In two days another device will add to the charge demand. I’m finally joining the dark side and getting a so-called Smart Phone. I’ve been out of contact with the world long enough.
So I have become expert at finding little spots out of the wind where it is acceptable to sit and work on the computer while charging. I don’t mind the change of scenery. I hope no one minds me lurking in the corners.
May 1st will mark one year that I have been adrift and without a dock to call my own. I am no longer, technically, a Dock Dork. I am, rather, a Buoy Bimbo. Ya, sure.
Avalon Harbor is a busy little partially protected bay. On the sail over from the mainland we screamed along with steady wind that abruptly halted as the island blocked the airflow.
There’s nothing in the way of the airflow through the harbor tonight. In a three day breeze extravaganza, the wind is now coming from over the top of the mountains – a landscape that smacks of Jurassic Park. I half expect a T-Rex to lumber out of the canyon and roar.
But it’s the wind that roars here. The boats are swinging and groaning on the moorings. It’s not nearly as bad as Cojo anchorage, but enough so that not much productivity is going to happen here this evening. No cleaning or food prep or writing the great American novel. As a bonus, the wind distributes the pollen and makes us sneeze and sniff as we row hard against the 25 mph gusts.
Still Paradise, yes, but with a few challenges to make it interesting.
I didn’t know whales had feet. Google “Whale Footprint” for pictures on line. My mouth was too busy hanging open to take any of my own photos. I saw about a dozen of these slick spots in a line right after two whales gave me a full fluke wave ( their tails were wider than my boat was long!). I only recently learned that the strange group of floating smooth bits were made by the whales. That solves that mystery. Sort of.
Spending the day on the water as deckhand on Afishinado Charters. Fun stuff, that. Zipping around on a luxurious multihull, bringing joy and amazement to the passengers who don’t usually get to see the nifty water creatures out there.
The fog that has pillowed my travel in Southern CA waters may be lifting. In each port I have looked for indications that I could stay put for a while. Become part of a community. Many places had strong draws but ultimately I moved on. I see it as the rhythm of the cruiser. Go, stay, go go go, stay, go, stay stay stay… In some ports the bureaucracy was too demanding and menacing. Port authorities presented bizarre paranoid hoops to jump through. Some communities were disjointed and disinterested. Some places I didn’t really connect with anyone. Other places I didn’t have enough time with the cool people I met – like the fabulous folks at the Seal Beach YC. Wish I could have spent a week with you guys! Sailing back to San Pedro from Alamitos Bay I succumbed to the sin of racing. A Cal 24 was gaining on me and I started consciously trying to stay ahead of it. I miscalculated and went around one of those man-made oil islands and was then in the work boat thru-ways. A big bumper work boat with 6000 horsepower motors on them roared up and blasted his horn just before his wash knocked my momentum wonky. What was the point of that? Rude little boys. Sound your horn so I can get out of your way in time, or go around. It’s a big bay. Idiots.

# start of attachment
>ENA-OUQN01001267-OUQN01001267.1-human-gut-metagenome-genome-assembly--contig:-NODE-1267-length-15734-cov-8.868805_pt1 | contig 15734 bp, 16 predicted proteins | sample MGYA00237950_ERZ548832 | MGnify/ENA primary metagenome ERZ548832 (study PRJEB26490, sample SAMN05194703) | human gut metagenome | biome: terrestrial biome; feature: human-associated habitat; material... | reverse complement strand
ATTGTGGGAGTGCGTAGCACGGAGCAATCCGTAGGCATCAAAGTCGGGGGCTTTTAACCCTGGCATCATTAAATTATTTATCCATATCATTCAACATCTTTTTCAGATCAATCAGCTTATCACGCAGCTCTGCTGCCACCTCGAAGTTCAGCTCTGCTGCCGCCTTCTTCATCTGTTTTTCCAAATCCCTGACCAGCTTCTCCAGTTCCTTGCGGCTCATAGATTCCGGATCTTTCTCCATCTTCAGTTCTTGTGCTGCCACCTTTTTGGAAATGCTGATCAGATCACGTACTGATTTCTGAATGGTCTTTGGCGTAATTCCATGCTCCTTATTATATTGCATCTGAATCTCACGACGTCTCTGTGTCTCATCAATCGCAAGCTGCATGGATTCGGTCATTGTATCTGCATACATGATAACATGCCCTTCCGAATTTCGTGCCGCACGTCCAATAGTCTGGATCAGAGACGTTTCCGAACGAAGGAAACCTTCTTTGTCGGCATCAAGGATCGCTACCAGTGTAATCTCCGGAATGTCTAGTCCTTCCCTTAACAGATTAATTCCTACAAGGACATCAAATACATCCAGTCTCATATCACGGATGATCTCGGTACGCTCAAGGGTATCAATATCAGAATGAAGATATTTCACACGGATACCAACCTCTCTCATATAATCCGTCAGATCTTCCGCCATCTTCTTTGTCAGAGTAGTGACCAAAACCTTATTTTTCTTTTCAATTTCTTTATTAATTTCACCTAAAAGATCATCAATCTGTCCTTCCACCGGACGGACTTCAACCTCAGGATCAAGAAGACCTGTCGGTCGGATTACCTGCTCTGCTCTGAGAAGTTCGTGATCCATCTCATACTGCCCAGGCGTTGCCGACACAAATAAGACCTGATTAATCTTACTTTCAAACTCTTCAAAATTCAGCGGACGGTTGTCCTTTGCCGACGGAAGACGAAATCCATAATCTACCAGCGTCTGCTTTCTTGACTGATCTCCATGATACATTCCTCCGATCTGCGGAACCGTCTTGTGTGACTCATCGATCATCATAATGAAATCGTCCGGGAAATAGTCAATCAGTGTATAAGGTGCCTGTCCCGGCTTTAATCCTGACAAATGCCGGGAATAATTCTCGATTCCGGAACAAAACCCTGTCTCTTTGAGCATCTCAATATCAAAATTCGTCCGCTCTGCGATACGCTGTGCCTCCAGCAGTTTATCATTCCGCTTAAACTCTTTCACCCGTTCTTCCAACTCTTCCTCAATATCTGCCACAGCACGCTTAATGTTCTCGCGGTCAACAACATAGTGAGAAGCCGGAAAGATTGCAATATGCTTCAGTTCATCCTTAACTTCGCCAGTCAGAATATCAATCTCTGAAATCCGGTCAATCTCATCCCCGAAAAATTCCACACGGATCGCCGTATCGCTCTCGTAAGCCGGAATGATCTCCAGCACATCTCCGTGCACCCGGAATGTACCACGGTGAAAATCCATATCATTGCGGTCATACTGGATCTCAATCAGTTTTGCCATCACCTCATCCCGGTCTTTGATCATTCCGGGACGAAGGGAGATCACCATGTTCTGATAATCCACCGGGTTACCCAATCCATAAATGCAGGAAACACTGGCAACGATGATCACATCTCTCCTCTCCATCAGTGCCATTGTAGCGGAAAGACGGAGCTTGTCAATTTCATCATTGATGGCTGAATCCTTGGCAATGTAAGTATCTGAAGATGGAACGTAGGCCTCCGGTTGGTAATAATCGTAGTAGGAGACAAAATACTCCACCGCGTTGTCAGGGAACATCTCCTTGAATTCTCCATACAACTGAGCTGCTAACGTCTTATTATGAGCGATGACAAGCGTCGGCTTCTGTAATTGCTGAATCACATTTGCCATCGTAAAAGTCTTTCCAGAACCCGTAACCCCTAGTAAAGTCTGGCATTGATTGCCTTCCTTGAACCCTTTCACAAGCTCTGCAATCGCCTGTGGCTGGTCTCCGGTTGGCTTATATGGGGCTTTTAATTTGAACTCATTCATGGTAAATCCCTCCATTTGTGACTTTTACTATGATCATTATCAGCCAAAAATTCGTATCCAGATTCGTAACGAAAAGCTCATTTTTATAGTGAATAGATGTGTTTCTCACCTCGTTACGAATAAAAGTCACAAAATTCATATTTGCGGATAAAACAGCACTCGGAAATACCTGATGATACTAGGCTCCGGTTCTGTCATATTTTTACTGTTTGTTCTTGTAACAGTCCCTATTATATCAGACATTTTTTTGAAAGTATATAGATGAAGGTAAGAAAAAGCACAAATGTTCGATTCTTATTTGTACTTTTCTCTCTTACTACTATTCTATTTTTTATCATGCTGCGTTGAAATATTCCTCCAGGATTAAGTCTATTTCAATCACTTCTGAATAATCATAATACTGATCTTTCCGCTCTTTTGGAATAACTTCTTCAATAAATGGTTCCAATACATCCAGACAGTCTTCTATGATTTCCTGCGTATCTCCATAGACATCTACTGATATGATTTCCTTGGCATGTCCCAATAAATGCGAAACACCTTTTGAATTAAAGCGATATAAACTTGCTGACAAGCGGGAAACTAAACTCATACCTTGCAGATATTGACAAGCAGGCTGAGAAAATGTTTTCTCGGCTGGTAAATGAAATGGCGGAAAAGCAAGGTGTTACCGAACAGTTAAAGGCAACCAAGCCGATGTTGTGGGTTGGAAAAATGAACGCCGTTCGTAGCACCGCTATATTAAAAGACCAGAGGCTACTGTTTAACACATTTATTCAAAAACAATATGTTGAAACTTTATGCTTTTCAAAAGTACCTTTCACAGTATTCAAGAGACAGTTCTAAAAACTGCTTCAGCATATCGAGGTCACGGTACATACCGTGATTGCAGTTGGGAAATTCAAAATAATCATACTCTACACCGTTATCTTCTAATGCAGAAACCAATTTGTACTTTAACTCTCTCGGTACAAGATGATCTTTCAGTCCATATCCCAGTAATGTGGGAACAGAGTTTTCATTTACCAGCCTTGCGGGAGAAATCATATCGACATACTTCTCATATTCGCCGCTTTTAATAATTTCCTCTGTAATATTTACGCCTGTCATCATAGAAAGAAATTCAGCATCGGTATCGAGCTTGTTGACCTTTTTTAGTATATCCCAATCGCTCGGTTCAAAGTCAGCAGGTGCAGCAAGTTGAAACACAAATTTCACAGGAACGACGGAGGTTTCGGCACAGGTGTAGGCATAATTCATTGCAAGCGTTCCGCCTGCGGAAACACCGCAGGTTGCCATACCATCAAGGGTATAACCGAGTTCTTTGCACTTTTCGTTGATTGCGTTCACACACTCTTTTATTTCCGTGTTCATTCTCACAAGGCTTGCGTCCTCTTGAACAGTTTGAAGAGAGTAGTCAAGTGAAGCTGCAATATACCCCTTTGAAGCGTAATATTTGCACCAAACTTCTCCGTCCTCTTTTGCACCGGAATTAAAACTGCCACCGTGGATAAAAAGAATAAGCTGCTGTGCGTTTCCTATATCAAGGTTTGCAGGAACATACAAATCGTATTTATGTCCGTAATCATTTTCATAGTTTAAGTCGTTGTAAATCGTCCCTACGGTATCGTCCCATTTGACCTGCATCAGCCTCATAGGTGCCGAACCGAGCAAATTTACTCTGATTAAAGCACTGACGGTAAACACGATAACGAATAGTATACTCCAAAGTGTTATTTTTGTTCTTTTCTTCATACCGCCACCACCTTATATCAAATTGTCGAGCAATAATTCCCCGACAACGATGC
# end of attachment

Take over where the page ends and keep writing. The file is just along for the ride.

This is the scary Port Police boat that came to collect my paperwork at a free anchorage. I guess they are the largest port on the coast so maybe they have a right to be paranoid and nervous. I decided to flee to the Island to find more hospitable waters.
Along the way during the picture-perfect sail we had a wee little wardrobe malfunction. Fortunately it was a parted seam and not a tear. I will be able to hand sew it back up with no trouble. We have the technology.At some point I noticed that the water turned a ridiculous Disneyland Aqua blue. So clear you can see the critters swimming around under the boat. We made it in to the mooring in time to walk dog, get a bite to eat and go to the movie just as it started playing at the 1920′s Casino building (not a gambling establishment). The movie was Oz and was beautiful and colorful, but nothing compared to the theater murals when the lights came up. My wow was amplified when, stepping outside, a perfect cheese orange full moon sat in the sky lighting a path across the harbor – again did Disney have a hand in this? All of us exiting the theater remarked at how amazingly fake it looked in it’s perfection. It would have been a jaded comment if we weren’t all grinning like idiots. Down the pier, to the short dinghy commute and I slept like a rock on my first night in Avalon.
I stuck my nose out into the fog at Marina del Rey to see if the NOAA water vapor loop was accurate. It showed dry clear weather, but my eyes saw a whiteout. Upon inquiry at NOAA I was informed that the loop only measures cloud cover 16,000 miles up – great if I were going to be flying.